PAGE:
Less than a week after UW-Whitewater officials told the Whitewater City Council that “there isn’t anything we can do” to prevent large off-campus parties, the university has reversed course.
In a Monday announcement, Interim Chancellor Greg Cook said the university “will invoke state law and UW System policy” that allows the Dean of Students Office to discipline students for behavior on and off campus if that behavior:
In the announcement, Cook said UW-W would be “fooling ourselves” if officials and students don’t think the university might have to take actions similar to those at UW-Madison and UW-La Crosse, who have had to move to virtual instruction and quarantine dorms.
The topic of jurisdiction and enforcement came up at a Sept. 9 special Whitewater City Council meeting, where elected officials decided against a mass-gathering ordinance the university had requested because, largely, UW-W officials said they lacked standing to punish off-campus behavior.
“If it’s not a sanctioned activity of the university, then our hands are really tied,” Cook said last week. “We can’t really do anything to sanction those students even though they’re UW-Whitewater students. They’re off our property. They’re adults, and they are on private city property.”
He also said absent a city ordinance limiting mass gatherings, “There isn’t anything we can do.”
Cook had also mentioned that because he is so new to the role of chancellor, he had other cabinet members who could speak if he was mistaken. The university’s former interim provost, Cook is currently filling in for Dwight Watson, who is on paid leave pending an investigation into an unspecified complaint.
Artanya Wesley, vice chancellor for student affairs, said at the Sept. 9 meeting that UW System legal officials gave permission to use the health and safety clause within the administrative code of conduct.
But she appeared to see a potential problem with going that route.
“Now, there is a lot of room for students to appeal that decision,” Wesley told council members. “If students knew their rights, if they understand the administrative code of conduct, what a student I can see saying, ‘Well, I didn’t know I had COVID.’
“So they could use that as their justification and rationale for getting out of the sanctioning.”
Tommy Thompson said the lack of mask-wearing and social-distancing might mean schools cannot “finish the semester.” Differing from some local officials, he didn’t think UW-Whitewater will have that problem.
UW-W spokesman Jeff Angileri said in an email Tuesday that “COVID-19 is a fluid situation that changes all the time” and that university officials adapt as needed in working toward the goal of keeping in-person instruction going until Nov. 20.
Monday’s announcement came with a plea from Cook, who said he was begging and warning students that if they don’t change their behavior, the university will have to go all virtual.
Meanwhile, the virus rages on in Whitewater. The city on Tuesday ranked 11th among U.S. cities where cases were increasing the fastest on a population-adjusted basis, according to data compiled by the New York Times. Four other cities with UW System campuses also ranked in the top 20 (La Crosse, third; Platteville, 10th; Madison, 12th; and Oshkosh-Neenah, 20th).
UW-W’s dashboard on Tuesday morning accounted for 29 positive cases among students since Sunday. Last week, there were 139 student cases reported.
“The COVID-19 virus has the immediate potential to impair our ability to fulfill our normal teaching mission. Failure to follow safety precautions impairs our ability to continue,” Monday’s announcement states.
“Failure to wear a mask, observe social distancing, or take other suggested precautions will therefore be investigated aggressively and may lead to disciplinary action up to and including suspension and/or expulsion.”
The Whitewater City Council met again Tuesday night, but no vote was taken when it came to new COVID-19 prevention measures.
Council members supported the idea of a co- enforcement agreement between the city and university police departments, which city Police Chief Aaron Raap said could help university police leave campus and patrol nearby neighborhoods.
But council President Lynn Binnie eventually closed the meeting and apologized to Cook because, “We’ve been unable to address the concern that you have in a manner that some of us believe would be appropriate.”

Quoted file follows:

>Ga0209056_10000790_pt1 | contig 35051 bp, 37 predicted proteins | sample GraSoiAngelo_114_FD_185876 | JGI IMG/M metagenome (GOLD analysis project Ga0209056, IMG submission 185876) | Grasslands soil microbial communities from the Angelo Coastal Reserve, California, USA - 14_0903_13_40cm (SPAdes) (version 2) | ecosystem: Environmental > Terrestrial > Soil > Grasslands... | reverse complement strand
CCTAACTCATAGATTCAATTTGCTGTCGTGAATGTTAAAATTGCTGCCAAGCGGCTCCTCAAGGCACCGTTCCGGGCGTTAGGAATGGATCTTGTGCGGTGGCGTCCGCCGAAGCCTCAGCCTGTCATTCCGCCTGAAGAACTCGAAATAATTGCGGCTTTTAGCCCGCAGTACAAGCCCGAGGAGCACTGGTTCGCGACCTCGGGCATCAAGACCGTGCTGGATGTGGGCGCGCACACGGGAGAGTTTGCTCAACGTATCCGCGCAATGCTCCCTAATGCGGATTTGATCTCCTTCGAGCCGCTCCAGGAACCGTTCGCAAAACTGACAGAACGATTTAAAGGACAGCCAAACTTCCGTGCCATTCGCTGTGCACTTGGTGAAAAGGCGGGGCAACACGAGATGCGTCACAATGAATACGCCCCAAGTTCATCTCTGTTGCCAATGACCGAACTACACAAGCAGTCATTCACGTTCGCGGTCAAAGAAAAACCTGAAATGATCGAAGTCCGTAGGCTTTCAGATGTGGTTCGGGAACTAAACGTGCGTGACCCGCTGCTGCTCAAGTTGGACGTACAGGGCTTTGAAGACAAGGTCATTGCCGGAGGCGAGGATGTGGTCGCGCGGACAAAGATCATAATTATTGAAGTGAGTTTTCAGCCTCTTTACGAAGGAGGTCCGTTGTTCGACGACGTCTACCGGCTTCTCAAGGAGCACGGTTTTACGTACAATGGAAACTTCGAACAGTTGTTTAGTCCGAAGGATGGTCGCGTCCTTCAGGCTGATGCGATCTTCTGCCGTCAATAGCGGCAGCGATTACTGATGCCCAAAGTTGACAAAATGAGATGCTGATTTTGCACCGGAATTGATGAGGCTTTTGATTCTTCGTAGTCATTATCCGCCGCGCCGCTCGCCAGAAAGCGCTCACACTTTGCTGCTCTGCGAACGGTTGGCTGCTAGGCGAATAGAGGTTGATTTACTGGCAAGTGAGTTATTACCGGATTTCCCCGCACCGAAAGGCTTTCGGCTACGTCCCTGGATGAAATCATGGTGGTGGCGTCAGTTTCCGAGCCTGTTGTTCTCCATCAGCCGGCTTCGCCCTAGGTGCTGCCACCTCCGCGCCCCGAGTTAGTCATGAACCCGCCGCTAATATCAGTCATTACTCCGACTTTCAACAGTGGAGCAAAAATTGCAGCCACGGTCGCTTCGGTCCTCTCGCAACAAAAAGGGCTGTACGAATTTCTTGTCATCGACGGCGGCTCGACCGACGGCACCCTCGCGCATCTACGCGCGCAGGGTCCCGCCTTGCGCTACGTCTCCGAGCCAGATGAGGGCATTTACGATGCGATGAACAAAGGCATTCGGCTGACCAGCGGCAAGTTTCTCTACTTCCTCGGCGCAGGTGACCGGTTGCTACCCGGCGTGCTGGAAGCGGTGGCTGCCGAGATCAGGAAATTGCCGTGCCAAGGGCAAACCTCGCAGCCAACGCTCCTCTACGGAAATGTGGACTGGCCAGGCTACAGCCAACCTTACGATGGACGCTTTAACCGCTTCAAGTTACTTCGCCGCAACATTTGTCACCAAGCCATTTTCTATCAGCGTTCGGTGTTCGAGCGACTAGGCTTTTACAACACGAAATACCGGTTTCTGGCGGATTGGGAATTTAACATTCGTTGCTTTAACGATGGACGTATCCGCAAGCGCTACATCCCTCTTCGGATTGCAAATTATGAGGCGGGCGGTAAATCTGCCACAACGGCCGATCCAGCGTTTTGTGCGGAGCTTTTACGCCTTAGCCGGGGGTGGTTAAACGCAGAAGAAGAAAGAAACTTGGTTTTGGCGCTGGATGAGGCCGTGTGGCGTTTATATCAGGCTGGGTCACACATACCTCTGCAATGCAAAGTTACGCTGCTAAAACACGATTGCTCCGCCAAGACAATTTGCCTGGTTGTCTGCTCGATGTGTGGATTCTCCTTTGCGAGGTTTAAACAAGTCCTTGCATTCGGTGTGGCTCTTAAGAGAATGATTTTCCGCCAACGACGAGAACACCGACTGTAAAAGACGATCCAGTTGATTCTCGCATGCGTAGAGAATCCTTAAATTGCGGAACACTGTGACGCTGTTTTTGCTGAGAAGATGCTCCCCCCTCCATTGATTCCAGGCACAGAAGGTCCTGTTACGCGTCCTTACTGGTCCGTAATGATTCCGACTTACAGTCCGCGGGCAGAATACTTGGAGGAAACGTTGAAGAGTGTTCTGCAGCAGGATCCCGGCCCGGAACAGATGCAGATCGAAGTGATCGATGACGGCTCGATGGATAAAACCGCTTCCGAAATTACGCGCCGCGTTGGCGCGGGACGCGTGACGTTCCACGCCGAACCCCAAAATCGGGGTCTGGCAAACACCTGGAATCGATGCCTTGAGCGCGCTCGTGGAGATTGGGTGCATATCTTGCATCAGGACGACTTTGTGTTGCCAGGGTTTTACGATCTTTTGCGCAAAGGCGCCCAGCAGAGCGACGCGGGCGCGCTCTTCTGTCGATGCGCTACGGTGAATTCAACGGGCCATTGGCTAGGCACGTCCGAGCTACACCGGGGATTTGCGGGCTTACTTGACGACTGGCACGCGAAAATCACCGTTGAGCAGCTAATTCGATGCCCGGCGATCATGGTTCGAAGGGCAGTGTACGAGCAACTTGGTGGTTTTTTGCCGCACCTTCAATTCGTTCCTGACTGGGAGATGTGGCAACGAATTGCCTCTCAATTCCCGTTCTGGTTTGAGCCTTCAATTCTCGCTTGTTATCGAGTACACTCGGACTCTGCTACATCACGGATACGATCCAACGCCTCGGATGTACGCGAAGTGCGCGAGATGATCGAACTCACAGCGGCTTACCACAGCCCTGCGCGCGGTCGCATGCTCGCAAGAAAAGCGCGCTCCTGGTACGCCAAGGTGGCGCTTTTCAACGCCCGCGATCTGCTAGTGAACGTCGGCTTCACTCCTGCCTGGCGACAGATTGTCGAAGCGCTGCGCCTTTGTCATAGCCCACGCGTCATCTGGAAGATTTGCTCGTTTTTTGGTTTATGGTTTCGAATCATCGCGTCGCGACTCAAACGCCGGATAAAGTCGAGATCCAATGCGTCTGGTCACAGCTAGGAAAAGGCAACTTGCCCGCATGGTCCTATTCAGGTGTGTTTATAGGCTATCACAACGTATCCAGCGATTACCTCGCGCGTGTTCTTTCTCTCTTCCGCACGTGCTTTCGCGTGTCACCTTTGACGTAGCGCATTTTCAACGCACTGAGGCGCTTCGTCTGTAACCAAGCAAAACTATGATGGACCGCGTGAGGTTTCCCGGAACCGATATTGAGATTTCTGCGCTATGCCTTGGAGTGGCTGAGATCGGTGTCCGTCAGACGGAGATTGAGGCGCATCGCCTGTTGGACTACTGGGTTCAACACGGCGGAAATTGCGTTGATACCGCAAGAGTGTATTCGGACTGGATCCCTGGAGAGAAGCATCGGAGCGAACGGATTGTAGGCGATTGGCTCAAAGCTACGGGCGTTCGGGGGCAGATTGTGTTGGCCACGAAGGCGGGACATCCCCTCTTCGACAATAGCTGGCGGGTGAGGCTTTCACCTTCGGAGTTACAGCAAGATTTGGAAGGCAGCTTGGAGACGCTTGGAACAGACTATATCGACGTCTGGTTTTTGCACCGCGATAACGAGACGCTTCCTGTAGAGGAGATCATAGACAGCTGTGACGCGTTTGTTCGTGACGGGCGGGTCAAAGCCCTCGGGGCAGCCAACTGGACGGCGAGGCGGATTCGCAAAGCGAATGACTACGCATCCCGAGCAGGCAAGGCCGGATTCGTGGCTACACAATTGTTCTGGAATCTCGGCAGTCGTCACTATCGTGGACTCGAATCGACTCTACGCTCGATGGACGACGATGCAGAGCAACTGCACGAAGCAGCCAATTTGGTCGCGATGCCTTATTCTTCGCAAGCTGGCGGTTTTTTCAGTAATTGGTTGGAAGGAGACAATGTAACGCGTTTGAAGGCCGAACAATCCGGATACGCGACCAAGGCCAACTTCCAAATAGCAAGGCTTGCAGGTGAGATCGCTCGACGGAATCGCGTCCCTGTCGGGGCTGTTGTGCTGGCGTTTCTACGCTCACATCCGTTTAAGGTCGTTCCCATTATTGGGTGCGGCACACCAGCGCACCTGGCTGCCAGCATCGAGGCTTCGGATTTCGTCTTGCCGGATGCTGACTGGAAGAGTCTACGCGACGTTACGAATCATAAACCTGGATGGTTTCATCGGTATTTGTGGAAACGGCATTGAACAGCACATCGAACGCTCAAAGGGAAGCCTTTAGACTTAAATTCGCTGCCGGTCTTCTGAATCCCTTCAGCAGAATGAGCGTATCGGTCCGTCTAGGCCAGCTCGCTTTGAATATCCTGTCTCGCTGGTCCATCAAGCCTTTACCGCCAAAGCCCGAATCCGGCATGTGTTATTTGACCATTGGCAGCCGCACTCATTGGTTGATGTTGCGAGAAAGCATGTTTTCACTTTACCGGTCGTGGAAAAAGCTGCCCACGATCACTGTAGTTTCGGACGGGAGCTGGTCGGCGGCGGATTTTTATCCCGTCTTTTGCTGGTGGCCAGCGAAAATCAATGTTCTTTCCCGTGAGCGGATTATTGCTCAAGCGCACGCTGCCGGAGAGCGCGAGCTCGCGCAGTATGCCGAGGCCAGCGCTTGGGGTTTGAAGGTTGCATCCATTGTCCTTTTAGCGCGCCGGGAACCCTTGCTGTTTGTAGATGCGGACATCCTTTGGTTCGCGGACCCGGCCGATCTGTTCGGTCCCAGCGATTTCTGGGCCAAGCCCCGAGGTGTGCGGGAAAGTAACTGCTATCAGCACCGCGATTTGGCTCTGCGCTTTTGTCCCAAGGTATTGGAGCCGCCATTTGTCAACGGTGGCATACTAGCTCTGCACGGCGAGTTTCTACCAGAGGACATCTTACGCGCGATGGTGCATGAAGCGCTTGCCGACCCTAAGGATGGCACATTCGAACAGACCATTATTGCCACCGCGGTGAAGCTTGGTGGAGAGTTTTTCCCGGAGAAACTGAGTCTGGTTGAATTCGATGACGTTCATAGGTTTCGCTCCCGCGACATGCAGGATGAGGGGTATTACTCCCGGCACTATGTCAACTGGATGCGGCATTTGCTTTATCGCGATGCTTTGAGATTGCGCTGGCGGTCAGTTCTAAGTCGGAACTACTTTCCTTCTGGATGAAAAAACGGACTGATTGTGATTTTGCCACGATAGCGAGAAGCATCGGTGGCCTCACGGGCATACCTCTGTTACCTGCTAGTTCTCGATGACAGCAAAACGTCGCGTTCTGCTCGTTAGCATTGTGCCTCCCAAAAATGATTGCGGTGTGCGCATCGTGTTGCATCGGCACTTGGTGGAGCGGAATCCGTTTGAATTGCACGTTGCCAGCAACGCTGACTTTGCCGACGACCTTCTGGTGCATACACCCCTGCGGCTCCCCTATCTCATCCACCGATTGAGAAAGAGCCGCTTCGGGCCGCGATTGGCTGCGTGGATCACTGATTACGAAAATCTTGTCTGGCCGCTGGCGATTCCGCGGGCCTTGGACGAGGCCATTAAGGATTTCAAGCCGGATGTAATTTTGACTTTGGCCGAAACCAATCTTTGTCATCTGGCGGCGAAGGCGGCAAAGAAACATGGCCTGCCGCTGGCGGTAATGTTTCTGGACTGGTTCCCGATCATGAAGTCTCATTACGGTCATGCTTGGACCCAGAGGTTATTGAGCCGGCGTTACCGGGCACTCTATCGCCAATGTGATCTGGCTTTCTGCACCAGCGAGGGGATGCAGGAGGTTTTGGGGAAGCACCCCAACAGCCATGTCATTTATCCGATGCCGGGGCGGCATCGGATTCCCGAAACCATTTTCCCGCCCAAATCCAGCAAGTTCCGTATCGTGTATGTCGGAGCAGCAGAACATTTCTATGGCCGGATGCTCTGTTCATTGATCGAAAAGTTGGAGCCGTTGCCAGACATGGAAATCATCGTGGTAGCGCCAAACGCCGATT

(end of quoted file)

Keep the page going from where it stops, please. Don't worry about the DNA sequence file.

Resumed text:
Binnie was the only council member to signal in a straw poll his support for the ordinance reviewed last week, although some others—including newly appointed member Gregory Majkrzak II—said Tuesday they would support the ordinance with some changes.
The interim chancellor spoke earlier at the meeting again Tuesday night, and said he was “disappointed” that the council did not get the ordinance covering mass gatherings passed.
Council member Patrick Singer expressed frustration that county governments were not stepping up to handle such matters under the umbrella of public health, a department he noted that Whitewater’s city government doesn’t have.
Cook maintained it was going to be difficult to enforce any sanctions for violations, saying they need quality evidence and/or documentation of violations.
He also said during Tuesday’s meeting that the university’s current “bottleneck” is with contact tracing. He said they are trying to beef up those efforts.
Council member Brienne Brown mentioned a rumor she had heard about the university sending students who test positive home elsewhere because of a lack of bed space on campus, but Cook said the university still had plenty of space where students could quarantine.
The council’s next scheduled meeting is at 6:30 p.m. Oct. 6.
The coronavirus pandemic could continue to have substantial economic effects on the city if the university goes all virtual.
A Gazette analysis of 2019 enrollment and population data showed UW-W had about 778 students per 1,000 community residents, which is the highest among main campuses for UW System universities.
If UW-Whitewater’s campus is forced to shut down and go all virtual for the rest of the semester because of out-of-control COVID-19 cases, the university would not be alone in suffering economically.
Update: This story was updated at 9:45 p.m. Tuesday with details from the city council meeting.
TOWN OF FULTON
Edgerton firefighters had the sad task of recovering a girl’s body from the Yahara River at Murwin County Park in May 2019.
Then this July, five people enjoying a ride down the scenic waterway were thrown from their canoe at the same spot.
Everyone survived the most recent incident, but Chief Randy Pickering of the Edgerton Fire Protection District said a letter published in The Gazette spurred action.
Pickering said his department got Rock County government officials, Department of Natural Resources wardens, Dewey’s Towing and Recovery, and water-rescue teams from the Beloit, Edgerton and Janesville fire departments to the accident site in Murwin County Park on Tuesday.
The river is a beautiful place to canoe or kayak, said Rich Bostwick, a county board member who teaches canoeing and kayaking and who came to watch the work.
But the river takes a 90-degree turn in the park, blinding paddlers to a tree that protrudes into the water just around the bend, Pickering said.